I read this devotional at our management team meeting today (only slightly modified from this original). I hope you enjoy it as much as I did:

A Christmas Devotional - Silent Night

It happens every Christmas. Hustling, bustling, shopping, traveling, cooking. Parties, banquets, Santa Claus, pageants, decorations, trees, lights, clothes. We get caught up in the season of Christmas, stressed about making arrangements to see and please everyone, pressured to balance an already busy schedule with unlimited amounts of additional activities, pushed to attend, give, join, gather and perform.

But it happens every Christmas. We are busily tending to our own flock, when out nowhere, the calm and peace and tranquility of Christmas comes. We are never prepared for it. We are always stunned. And amazed. And we experience the awe of the nativity, an event we never witnessed, but of which we somehow have mysterious first-hand knowledge. The Grinch did. Scrooge did. The shepherds did. Each year it happens to us as well.

Silent night, holy night,
all is calm, all is bright
round yon virgin
mother and child.
Holy infant, so tender and mild,
sleep in heavenly peace.

It happens every Christmas, and it is frequently this hymn that catches us off guard – though it may be another one, Let There Be Peace On Earth, for example. We vividly see and experience the serene relief of a world with a newly-born savior.

Then we are transported to the nearby hillside, where shepherds busily tended their sheep, completely unaware that they had been chosen to receive the best news ever heard. We join them, trembling, no quaking, with fear. And above them, the sky is laid open with what can only be described as glory.

Glories stream from heaven afar,
heavenly hosts sing Alleluia!
With the angels let us sing,
Alleluia to our King;
Christ the Savior is born.

And this we can’t imagine or experience first-hand. Neither Bach nor Mozart ever composed music that remotely compared to the songs the angels sang that night. The total, absolute majesty that only heaven could produce, suitable for the greatest tidings from a glorious God to his lonely creation. We know it is unfathomable, and reserved only for the time when we enter his glory.

But we can see the glory in our Lord and Savior. He is our window, our path to our heavenly home. Even as a baby…

Son of God, love's pure light;
radiant beams from thy holy face
with the dawn of redeeming grace,
Jesus, Lord, at thy birth,
Jesus, Lord, at thy birth.

Every year we experience it – in a baby’s peaceful sleep. In the lull of Christmas Eve with the lights on and the family in bed. In the quiet moments sitting with a client. It may be fleeting, but we all experience. The true gift of Christmas – awe, wrapped in peace, and laying in a manger.

Tuesday, December 6, 2011


Today's Red Dress Club prompt is a one-word speed write (a.ka. flash memoir) on the word "Crash" ten minutes ... here goes:

Crumpling metal. Squealing tires. Shattering glass. Screaming girls. A heart-felt 'I told you so' from the driver of the cars we'd so recently passed on that twisting mountain road. I remember most one bystander with a parrot on his shoulder, and streams of guano down his back. Who are you to tell us how to do better, bird-shit man?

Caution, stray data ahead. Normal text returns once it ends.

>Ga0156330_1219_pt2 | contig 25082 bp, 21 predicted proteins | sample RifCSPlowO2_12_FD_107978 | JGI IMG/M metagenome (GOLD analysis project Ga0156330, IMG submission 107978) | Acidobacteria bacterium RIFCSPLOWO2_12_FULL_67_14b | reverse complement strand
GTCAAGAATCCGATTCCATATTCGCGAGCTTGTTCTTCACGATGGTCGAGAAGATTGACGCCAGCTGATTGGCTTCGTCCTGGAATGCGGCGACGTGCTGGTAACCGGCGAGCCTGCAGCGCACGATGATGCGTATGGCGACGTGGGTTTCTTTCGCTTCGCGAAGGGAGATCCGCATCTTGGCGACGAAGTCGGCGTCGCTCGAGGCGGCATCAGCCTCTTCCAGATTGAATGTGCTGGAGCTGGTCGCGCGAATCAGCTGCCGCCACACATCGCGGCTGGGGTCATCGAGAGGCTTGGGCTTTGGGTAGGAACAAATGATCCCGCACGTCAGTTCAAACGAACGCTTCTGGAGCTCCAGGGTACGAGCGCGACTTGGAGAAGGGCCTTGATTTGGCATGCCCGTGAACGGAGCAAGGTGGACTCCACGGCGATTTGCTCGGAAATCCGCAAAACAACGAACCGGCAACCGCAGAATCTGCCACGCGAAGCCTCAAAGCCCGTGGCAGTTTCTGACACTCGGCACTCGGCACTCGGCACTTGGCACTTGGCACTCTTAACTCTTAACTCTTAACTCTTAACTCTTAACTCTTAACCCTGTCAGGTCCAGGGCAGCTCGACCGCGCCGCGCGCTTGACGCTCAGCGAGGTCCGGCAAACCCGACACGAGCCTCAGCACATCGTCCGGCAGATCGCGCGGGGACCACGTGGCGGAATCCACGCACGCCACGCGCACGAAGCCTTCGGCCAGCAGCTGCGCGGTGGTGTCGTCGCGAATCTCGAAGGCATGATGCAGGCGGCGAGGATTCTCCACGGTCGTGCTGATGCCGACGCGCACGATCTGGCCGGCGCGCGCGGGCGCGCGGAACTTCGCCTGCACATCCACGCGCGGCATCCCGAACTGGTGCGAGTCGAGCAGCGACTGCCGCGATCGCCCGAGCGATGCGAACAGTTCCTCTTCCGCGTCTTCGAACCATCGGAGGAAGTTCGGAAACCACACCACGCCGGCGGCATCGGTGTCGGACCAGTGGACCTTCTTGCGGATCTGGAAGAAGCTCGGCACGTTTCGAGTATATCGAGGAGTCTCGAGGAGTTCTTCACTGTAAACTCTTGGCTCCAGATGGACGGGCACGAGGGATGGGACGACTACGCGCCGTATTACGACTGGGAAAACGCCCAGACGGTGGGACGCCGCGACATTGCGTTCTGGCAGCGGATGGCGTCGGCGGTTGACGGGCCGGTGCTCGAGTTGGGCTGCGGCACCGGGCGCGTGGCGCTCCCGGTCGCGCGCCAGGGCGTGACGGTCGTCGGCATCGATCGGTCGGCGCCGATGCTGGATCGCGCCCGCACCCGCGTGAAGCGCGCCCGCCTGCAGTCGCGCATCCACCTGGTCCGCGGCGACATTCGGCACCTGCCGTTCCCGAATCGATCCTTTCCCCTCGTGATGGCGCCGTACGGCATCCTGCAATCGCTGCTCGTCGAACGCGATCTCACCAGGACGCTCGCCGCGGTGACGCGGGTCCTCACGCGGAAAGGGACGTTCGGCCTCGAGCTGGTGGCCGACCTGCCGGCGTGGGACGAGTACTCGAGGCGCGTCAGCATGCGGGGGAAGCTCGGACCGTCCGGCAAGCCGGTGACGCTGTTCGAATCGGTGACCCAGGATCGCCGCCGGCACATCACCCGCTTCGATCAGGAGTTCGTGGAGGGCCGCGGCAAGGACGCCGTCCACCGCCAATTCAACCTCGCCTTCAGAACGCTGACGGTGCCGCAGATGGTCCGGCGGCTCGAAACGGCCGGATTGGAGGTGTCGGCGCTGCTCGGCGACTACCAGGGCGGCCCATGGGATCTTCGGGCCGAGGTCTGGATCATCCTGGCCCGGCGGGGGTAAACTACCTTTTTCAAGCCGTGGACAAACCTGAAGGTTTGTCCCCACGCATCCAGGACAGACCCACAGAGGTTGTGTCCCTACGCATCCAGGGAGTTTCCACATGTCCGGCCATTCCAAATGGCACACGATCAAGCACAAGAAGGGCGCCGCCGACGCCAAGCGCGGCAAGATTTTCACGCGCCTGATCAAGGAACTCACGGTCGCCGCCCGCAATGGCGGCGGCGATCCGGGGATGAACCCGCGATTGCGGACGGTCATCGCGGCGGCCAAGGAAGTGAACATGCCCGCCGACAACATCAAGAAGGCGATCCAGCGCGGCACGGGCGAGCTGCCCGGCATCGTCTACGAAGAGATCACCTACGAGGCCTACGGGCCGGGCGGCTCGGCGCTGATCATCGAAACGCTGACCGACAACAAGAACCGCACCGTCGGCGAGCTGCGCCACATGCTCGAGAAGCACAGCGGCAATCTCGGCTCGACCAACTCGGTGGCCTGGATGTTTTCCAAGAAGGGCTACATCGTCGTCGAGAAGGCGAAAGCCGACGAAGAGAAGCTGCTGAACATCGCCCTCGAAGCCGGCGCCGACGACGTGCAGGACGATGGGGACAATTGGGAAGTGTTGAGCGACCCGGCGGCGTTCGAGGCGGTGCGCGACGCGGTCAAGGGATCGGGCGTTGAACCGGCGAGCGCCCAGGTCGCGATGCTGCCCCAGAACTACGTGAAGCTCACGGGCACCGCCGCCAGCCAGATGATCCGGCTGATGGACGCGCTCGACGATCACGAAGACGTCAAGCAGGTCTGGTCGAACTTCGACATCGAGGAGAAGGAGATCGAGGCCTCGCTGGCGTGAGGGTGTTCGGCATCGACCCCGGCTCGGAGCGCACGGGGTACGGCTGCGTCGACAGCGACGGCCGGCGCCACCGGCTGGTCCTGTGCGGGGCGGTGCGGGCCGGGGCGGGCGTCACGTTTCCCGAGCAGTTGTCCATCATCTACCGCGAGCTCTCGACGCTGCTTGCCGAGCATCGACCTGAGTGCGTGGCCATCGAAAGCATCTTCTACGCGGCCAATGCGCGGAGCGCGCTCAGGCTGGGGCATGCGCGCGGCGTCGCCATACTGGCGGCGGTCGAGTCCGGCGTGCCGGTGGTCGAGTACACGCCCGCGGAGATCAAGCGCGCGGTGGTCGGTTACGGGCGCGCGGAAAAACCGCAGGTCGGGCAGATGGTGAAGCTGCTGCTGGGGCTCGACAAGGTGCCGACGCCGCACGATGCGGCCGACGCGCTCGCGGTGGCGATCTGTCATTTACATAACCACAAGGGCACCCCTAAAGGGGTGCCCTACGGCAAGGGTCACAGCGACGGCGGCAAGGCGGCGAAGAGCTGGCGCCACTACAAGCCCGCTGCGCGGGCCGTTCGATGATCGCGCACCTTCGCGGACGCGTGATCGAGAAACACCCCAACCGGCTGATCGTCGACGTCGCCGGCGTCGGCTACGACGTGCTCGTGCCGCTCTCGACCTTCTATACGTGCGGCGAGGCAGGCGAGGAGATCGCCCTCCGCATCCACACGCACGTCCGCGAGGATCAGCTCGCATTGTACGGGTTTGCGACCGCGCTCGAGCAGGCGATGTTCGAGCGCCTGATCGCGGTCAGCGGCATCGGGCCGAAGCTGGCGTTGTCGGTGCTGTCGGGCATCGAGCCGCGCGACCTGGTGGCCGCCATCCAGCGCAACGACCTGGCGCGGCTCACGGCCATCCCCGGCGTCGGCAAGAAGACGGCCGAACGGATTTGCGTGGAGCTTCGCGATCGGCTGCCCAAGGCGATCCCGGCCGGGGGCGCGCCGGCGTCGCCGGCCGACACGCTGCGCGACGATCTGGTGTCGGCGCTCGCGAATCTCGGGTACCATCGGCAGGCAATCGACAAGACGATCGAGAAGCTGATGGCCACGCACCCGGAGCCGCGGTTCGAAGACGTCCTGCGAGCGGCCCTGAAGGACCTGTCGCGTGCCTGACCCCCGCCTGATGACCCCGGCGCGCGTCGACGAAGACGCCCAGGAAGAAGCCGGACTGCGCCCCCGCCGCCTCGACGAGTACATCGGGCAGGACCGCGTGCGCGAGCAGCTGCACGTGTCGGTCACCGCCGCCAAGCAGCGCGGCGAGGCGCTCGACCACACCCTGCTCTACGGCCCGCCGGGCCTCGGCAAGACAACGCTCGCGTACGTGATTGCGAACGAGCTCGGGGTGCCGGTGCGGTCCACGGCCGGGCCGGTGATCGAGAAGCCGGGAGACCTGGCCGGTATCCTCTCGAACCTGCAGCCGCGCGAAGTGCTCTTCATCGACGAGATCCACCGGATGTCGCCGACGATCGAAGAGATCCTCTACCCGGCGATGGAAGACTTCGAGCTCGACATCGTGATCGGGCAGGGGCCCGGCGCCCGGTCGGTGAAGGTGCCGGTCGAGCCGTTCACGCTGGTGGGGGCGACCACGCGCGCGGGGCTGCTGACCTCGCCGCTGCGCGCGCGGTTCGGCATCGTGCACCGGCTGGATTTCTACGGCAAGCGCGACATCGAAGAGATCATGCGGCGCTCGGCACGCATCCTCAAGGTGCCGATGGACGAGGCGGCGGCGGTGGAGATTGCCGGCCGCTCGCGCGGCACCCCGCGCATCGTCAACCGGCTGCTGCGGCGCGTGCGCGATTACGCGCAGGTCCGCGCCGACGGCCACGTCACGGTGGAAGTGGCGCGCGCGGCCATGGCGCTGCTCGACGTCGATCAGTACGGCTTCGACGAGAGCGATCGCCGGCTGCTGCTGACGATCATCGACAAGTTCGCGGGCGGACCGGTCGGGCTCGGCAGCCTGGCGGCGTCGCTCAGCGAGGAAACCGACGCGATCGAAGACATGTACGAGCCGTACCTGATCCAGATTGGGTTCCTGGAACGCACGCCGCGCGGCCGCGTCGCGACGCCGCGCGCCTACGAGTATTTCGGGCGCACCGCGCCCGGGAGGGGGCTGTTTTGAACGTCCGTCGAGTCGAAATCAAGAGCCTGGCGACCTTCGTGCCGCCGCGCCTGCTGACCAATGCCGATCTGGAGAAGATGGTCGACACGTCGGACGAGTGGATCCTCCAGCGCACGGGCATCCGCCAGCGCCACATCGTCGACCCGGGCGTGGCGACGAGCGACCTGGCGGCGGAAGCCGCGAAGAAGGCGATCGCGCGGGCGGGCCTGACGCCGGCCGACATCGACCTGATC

I didn't know then that car crash would also be the end of our friendship. As the glacier-fed river trickled past. As my friend was released from the drivers' side of the car. As I was helped into a stopped RV and offered a stiff drink to calm my nerves, the rage built. Every shaking nerve in my body wanted to scream 'YOU TRIED TO KILL ME!'

I knew it was crazy. That really she was just young and reckless and inexperienced. That two 18 year old girls on a shopping spree weekend were very likely candidates for a single-car accident. That she'd been pushing the limits of her vehicle the whole way. That she was the one now injured, whereas I was merely shaken up. And in that moment, I hated her.

Crisp mountain air spiced with pine slowly re-filled my lungs. I breathed deeply and once again I swallowed my rage. I told someone my dad worked just up the highway another 20 miles, and they went to let him know what happened.

But I couldn't look at her. And I resented the attention and sympathy she got as she crutched her way up and down the hallways for the rest of the school year, and across the graduation stage three weeks later.

It's been 26 years ... and I'm still a bad passenger on mountain roads.

Monday, December 5, 2011

the gift of advent is peace

I woke up yesterday with a knot of dread in my stomach - I knew it was the second Sunday of advent and that I'd need to write this post about peace. I did not feel peace. I felt fatigue, stress, concern, some annoyance, and a little fear. Anything but peace.

So I went about my morning aware of all that. I cleaned, and I sewed, and I thought about Peace, as I do at this and not a lot of other times of year. I considered what peace means - in general, and to me. I consider myself a pacifist, but hardly ever really experience deep, secure peace. Peace is more than the absence of war, but what more?

I thought about the knot in my stomach that has recently developed into a weeks-long ache. I thought about poor STG daring to occasionally suggest that I relax, and about how when I hear it as 'be at peace' it's probably closer to what he intends and to what I need to hear.

And suddenly, it was okay - being 'at peace,' I realised, is a choice and a mind set and has nothing to do with circumstances. That when someone wishes someone 'be at peace' it's a challenge and an invitation and ultimately a blessing.

And so I share, once again, my most fervent Christmas prayer - "let there be peace on earth, and let it begin with me"